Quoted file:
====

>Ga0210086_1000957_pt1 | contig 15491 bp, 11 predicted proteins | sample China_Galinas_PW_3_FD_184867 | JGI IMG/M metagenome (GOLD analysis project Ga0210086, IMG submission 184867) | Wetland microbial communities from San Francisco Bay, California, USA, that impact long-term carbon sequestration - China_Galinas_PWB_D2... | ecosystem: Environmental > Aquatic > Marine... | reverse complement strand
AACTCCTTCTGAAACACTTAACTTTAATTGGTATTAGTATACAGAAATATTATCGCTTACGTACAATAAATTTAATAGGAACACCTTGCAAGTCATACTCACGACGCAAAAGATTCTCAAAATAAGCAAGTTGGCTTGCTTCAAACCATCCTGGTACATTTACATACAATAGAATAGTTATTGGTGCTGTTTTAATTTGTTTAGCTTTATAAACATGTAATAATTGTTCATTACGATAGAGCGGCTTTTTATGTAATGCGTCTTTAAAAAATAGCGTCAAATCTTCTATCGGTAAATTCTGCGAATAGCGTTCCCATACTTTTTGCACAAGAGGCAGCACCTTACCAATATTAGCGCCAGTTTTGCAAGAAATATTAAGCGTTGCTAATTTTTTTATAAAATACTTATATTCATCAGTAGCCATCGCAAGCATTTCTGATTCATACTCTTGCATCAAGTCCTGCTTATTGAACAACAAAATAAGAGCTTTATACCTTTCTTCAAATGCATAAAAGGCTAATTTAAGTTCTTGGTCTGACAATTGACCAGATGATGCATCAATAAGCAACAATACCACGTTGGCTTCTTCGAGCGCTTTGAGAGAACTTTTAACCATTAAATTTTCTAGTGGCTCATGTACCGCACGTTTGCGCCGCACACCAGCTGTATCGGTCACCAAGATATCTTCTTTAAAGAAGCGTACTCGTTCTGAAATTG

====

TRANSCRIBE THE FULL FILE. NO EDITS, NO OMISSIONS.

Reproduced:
>Ga0210086_1000957_pt1 | contig 15491 bp, 11 predicted proteins | sample China_Galinas_PW_3_FD_184867 | JGI IMG/M metagenome (GOLD analysis project Ga0210086, IMG submission 184867) | Wetland microbial communities from San Francisco Bay, California, USA, that impact long-term carbon sequestration - China_Galinas_PWB_D2... | ecosystem: Environmental > Aquatic > Marine... | reverse complement strand
AACTCCTTCTGAAACACTTAACTTTAATTGGTATTAGTATACAGAAATATTATCGCTTACGTACAATAAATTTAATAGGAACACCTTGCAAGTCATACTCACGACGCAAAAGATTCTCAAAATAAGCAAGTTGGCTTGCTTCAAACCATCCTGGTACATTTACATACAATAGAATAGTTATTGGTGCTGTTTTAATTTGTTTAGCTTTATAAACATGTAATAATTGTTCATTACGATAGAGCGGCTTTTTATGTAATGCGTCTTTAAAAAATAGCGTCAAATCTTCTATCGGTAAATTCTGCGAATAGCGTTCCCATACTTTTTGCACAAGAGGCAGCACCTTACCAATATTAGCGCCAGTTTTGCAAGAAATATTAAGCGTTGCTAATTTTTTTATAAAATACTTATATTCATCAGTAGCCATCGCAAGCATTTCTGATTCATACTCTTGCATCAAGTCCTGCTTATTGAACAACAAAATAAGAGCTTTATACCTTTCTTCAAATGCATAAAAGGCTAATTTAAGTTCTTGGTCTGACAATTGACCAGATGATGCATCAATAAGCAACAATACCACGTTGGCTTCTTCGAGCGCTTTGAGAGAACTTTTAACCATTAAATTTTCTAGTGGCTCATGTACCGCACGTTTGCGCCGCACACCAGCTGTATCGGTCACCAAGATATCTTCTTTAAAGAAGCGTACTCGTTCTGAAATTG